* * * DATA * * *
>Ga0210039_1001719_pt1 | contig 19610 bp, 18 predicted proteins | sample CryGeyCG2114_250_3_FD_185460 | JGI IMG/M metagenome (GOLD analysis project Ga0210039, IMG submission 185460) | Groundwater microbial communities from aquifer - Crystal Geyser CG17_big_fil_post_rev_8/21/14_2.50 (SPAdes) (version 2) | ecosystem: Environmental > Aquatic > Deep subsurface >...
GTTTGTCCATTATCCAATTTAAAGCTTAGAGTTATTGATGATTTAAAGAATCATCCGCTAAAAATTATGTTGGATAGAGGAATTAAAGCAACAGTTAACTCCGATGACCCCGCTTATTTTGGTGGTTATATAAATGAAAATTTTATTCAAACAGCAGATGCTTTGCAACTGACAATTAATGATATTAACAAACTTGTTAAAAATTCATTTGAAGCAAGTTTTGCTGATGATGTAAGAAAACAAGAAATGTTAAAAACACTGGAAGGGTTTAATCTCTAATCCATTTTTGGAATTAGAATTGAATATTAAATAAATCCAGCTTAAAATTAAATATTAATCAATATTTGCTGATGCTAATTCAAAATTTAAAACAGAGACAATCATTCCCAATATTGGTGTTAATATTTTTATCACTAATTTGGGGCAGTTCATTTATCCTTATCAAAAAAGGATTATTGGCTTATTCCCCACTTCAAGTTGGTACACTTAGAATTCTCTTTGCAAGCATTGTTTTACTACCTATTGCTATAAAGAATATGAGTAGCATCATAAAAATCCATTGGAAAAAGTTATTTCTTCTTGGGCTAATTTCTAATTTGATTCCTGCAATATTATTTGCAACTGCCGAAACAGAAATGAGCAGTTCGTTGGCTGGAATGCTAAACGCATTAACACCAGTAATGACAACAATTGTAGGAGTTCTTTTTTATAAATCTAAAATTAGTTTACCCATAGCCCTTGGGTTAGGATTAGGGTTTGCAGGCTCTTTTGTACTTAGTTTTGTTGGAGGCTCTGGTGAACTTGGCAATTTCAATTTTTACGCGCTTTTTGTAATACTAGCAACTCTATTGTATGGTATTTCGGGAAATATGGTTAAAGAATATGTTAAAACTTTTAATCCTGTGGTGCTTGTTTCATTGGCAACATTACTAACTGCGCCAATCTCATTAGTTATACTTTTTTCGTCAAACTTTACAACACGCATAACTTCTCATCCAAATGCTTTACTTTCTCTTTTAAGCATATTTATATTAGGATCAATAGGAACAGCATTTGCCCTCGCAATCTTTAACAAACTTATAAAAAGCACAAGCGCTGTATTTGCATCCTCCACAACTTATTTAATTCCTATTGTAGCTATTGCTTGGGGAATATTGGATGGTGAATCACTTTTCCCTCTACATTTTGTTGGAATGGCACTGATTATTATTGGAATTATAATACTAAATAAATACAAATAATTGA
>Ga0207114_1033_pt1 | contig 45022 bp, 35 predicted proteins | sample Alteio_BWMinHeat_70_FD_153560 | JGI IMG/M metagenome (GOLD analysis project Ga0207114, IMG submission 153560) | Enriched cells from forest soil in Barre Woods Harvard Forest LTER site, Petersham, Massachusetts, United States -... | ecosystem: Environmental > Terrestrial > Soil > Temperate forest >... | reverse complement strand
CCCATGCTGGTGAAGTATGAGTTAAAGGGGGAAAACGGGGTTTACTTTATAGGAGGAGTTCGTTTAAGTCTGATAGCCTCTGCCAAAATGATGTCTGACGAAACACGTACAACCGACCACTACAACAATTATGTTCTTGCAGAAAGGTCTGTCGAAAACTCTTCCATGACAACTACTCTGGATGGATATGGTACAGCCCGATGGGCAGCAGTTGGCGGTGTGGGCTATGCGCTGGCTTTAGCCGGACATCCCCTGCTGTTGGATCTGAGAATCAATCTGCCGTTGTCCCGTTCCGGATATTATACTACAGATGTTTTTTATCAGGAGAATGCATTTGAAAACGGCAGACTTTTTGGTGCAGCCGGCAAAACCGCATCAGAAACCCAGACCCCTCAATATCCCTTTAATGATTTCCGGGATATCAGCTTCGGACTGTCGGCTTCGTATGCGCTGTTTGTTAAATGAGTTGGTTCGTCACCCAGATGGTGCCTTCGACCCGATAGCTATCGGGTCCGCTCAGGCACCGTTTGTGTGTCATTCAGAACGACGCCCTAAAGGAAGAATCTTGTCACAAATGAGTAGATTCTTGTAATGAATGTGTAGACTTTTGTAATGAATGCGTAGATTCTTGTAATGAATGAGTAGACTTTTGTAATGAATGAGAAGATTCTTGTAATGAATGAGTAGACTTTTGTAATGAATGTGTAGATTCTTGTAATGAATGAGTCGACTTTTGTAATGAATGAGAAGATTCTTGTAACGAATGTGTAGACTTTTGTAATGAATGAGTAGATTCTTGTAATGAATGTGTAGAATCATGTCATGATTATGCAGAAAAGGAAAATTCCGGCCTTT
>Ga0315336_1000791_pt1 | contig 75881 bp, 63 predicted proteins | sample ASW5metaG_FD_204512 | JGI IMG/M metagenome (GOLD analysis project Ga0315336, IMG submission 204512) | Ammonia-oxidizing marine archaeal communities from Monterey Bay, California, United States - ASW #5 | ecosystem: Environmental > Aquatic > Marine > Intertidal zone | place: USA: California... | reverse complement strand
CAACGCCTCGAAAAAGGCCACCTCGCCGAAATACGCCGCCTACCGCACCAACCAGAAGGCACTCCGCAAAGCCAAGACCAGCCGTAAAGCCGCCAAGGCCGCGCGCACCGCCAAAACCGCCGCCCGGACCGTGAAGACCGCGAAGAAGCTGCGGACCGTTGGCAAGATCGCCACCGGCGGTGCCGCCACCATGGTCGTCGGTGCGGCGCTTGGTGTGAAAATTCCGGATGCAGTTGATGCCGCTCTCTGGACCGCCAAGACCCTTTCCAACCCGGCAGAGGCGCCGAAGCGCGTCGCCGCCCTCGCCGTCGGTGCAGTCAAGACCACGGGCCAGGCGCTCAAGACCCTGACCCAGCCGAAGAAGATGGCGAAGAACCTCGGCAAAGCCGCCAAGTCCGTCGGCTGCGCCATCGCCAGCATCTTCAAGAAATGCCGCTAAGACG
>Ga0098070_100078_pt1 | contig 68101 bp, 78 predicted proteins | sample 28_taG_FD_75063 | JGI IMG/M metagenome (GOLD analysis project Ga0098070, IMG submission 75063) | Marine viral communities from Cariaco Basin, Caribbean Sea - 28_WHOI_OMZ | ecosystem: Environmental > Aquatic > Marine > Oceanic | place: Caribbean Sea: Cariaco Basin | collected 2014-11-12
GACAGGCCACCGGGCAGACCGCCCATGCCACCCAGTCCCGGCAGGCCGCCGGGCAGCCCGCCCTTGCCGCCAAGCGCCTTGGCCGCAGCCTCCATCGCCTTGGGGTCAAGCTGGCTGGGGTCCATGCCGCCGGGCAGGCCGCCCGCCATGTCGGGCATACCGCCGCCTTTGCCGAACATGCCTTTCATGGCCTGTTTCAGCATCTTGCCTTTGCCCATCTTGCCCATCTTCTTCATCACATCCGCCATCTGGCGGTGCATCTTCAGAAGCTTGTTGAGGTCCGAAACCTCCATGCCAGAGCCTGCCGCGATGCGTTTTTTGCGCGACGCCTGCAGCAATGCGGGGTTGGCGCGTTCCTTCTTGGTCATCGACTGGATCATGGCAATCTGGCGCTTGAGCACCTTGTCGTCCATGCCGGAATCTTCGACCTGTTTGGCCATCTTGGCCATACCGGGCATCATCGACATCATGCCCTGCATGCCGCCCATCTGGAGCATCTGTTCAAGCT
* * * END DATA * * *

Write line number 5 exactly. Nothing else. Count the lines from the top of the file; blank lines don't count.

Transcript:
>Ga0315336_1000791_pt1 | contig 75881 bp, 63 predicted proteins | sample ASW5metaG_FD_204512 | JGI IMG/M metagenome (GOLD analysis project Ga0315336, IMG submission 204512) | Ammonia-oxidizing marine archaeal communities from Monterey Bay, California, United States - ASW #5 | ecosystem: Environmental > Aquatic > Marine > Intertidal zone | place: USA: California... | reverse complement strand